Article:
Although the stats about low divorce rate and NFP are wonderful, it is possible to find for every NFP couple that stays married a lifetime 2 or 3 (perhaps more)ABC using couples who also stay married a lifetime. Of all married couples only a little more than half divorce and of all married couples only 3 to 4 % ever use NFP, as clarified at CCLI by Mr. Kippley himself. You see what I am driving at? There is much more to what keeps couples married than NFP. Furthermore, Fr. Lestapis' predictions were base on things that had already started coming to be in the 1950s, prior to the advent of the pill and during a time of increased usage of the rythmn method. Fr. Lestapis was making predictions based on phenomena he had already witnessed. His conclusions were that they would only increase. But certainly this is no revelation in the strictest of senses. And however venerable Fr. Lestapis was it is certainly no indication that ABC is a direct cause of any of these things, especially once we consider that these were already starting to take place post WWII, and without widespread use of ABCs. That is like predicting that we will have more terrorist attacks. They've already begin so obviously the likelyhood of more happening is quite great. In other words statistically speaking these predictions were a pretty safe bet to make considering what had already occurred. But, again that still does not prove ABC the culprit, anymore than rythmn (NFP) is the culprit. If we used your logic however, NFP would be the strongest of causes. It was being used to a greater degree than the pill, since the pill had not gained much social acceptance at this time.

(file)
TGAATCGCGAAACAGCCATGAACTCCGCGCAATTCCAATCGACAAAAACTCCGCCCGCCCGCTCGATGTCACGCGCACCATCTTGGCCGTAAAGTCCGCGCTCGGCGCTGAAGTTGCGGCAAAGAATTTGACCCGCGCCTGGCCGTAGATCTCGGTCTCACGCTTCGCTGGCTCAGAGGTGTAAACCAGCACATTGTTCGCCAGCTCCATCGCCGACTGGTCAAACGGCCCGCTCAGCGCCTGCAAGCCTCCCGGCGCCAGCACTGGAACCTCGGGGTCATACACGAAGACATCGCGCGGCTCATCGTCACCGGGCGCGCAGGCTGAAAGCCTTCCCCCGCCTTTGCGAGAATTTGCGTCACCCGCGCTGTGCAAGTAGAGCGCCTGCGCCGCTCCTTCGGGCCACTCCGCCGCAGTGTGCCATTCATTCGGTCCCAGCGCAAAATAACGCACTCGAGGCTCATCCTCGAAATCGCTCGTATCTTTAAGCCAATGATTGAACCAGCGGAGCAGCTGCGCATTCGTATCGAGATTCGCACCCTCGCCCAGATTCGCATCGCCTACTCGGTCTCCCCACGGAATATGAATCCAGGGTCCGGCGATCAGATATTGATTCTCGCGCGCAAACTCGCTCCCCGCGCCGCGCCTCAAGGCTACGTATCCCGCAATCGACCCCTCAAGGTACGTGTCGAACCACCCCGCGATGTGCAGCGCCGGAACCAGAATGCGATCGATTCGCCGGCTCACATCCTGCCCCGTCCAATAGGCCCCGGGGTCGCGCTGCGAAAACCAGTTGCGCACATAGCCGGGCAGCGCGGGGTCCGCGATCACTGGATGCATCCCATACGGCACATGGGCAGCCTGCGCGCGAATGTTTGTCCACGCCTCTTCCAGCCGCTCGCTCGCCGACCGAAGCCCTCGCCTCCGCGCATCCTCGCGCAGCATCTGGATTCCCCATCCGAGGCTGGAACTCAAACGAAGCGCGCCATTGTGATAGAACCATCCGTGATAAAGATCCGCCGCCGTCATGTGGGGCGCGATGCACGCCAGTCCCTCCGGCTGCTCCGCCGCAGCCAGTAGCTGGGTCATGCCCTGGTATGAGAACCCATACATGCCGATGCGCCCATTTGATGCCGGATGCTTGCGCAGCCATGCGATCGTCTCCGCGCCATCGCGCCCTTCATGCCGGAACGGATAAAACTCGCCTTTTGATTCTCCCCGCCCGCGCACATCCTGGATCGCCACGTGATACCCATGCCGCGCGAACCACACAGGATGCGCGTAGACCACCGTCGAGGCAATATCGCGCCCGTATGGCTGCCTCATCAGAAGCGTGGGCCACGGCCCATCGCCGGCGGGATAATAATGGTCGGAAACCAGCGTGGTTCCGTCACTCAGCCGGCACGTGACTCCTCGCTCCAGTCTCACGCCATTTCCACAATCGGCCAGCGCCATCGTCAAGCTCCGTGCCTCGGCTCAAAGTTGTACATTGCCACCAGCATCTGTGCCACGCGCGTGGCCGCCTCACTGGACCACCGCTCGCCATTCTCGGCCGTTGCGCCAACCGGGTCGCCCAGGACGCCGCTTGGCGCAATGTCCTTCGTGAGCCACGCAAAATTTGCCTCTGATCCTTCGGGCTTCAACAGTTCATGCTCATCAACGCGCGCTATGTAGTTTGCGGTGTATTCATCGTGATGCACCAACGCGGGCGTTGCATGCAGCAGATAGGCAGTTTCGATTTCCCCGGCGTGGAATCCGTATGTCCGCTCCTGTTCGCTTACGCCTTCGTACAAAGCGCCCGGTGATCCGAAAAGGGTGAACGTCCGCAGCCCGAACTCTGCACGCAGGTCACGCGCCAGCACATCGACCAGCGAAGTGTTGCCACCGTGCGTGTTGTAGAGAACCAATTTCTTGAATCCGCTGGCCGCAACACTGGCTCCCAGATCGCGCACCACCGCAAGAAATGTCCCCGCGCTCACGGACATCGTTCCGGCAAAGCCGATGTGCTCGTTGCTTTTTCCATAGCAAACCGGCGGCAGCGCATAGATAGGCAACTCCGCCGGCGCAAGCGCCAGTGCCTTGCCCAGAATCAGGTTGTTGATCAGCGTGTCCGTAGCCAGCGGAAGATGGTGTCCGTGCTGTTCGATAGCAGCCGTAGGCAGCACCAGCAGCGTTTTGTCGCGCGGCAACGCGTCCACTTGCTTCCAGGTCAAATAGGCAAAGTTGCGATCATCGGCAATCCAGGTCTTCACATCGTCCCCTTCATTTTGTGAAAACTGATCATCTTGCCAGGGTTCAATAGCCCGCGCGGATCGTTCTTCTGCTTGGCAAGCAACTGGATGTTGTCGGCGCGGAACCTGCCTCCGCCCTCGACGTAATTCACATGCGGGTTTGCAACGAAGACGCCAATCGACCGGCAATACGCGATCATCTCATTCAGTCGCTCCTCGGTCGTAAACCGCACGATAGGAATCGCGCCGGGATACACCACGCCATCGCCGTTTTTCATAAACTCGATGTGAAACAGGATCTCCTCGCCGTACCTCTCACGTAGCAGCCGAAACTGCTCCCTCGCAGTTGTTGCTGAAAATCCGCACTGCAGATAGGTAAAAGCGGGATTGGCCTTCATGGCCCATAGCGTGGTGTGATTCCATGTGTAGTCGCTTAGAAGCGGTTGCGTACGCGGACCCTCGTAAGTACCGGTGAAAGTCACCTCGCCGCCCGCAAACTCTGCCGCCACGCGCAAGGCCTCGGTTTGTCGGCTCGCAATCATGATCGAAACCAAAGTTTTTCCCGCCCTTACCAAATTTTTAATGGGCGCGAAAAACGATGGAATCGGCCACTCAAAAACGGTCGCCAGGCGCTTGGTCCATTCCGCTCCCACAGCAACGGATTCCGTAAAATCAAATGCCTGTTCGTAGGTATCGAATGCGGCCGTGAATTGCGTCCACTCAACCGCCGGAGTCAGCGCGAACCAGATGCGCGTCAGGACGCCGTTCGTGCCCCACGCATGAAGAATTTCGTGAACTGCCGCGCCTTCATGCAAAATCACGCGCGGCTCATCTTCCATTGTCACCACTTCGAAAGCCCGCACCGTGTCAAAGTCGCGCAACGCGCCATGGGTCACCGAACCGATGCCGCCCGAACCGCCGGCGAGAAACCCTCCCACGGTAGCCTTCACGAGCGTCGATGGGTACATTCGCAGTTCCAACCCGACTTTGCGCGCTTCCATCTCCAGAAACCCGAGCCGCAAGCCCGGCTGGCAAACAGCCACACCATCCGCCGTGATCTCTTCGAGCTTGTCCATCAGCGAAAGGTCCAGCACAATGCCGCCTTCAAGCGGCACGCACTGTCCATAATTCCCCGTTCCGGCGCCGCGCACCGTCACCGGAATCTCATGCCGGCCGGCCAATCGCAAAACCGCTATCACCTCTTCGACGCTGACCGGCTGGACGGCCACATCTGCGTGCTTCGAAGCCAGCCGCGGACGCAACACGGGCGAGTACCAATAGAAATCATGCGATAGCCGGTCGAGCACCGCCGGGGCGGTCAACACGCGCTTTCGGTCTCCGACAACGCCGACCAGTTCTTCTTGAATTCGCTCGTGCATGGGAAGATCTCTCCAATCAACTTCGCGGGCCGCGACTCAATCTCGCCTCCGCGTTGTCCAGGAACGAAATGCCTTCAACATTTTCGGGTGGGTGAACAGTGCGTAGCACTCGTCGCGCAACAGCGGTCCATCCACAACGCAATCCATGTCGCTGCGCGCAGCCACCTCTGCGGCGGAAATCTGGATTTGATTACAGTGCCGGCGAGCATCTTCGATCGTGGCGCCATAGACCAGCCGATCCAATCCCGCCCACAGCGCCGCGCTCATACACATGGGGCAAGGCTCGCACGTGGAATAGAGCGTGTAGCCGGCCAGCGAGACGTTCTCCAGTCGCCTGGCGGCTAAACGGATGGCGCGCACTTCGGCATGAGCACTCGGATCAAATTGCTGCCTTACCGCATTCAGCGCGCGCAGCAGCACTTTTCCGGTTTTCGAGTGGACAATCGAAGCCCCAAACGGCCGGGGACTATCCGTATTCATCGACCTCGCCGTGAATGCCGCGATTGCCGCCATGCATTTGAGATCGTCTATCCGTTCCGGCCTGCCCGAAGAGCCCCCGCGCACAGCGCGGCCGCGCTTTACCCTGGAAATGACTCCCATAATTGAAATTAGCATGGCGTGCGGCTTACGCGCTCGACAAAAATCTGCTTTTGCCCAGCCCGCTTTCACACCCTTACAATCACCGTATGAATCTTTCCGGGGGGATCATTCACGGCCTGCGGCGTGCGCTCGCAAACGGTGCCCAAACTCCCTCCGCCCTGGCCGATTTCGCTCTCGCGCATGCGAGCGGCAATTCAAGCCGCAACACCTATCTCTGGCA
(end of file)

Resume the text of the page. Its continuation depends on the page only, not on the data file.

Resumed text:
||November 04, 2002, 02:06 AM
|no more consequentialism for me
I suppose I have been seduced into arguing on your consequentialistic terms. Sorry. I have erred in this regard, for consequentialism is the tool of moral relativists and situation ethicists and is anathema to an authentically Catholic moral theology.
||November 04, 2002, 04:12 PM
James (and anyone else interested),
This is in answer to your invocation that the Church has changed it's teaching on slavery.
Check out this website:
|November 04, 2002, 05:26 PM
|Yes, I've heard this arguement on several occassions, Webby. It is not convincing however because it attempts to say that certain types of ownership over another human being are acceptable, which is why the Church was never in err to begin with. This is flawed, we either believe it is intrinsically evil to own another human being, its legality or societal acceptance not withstanding, or we do not.|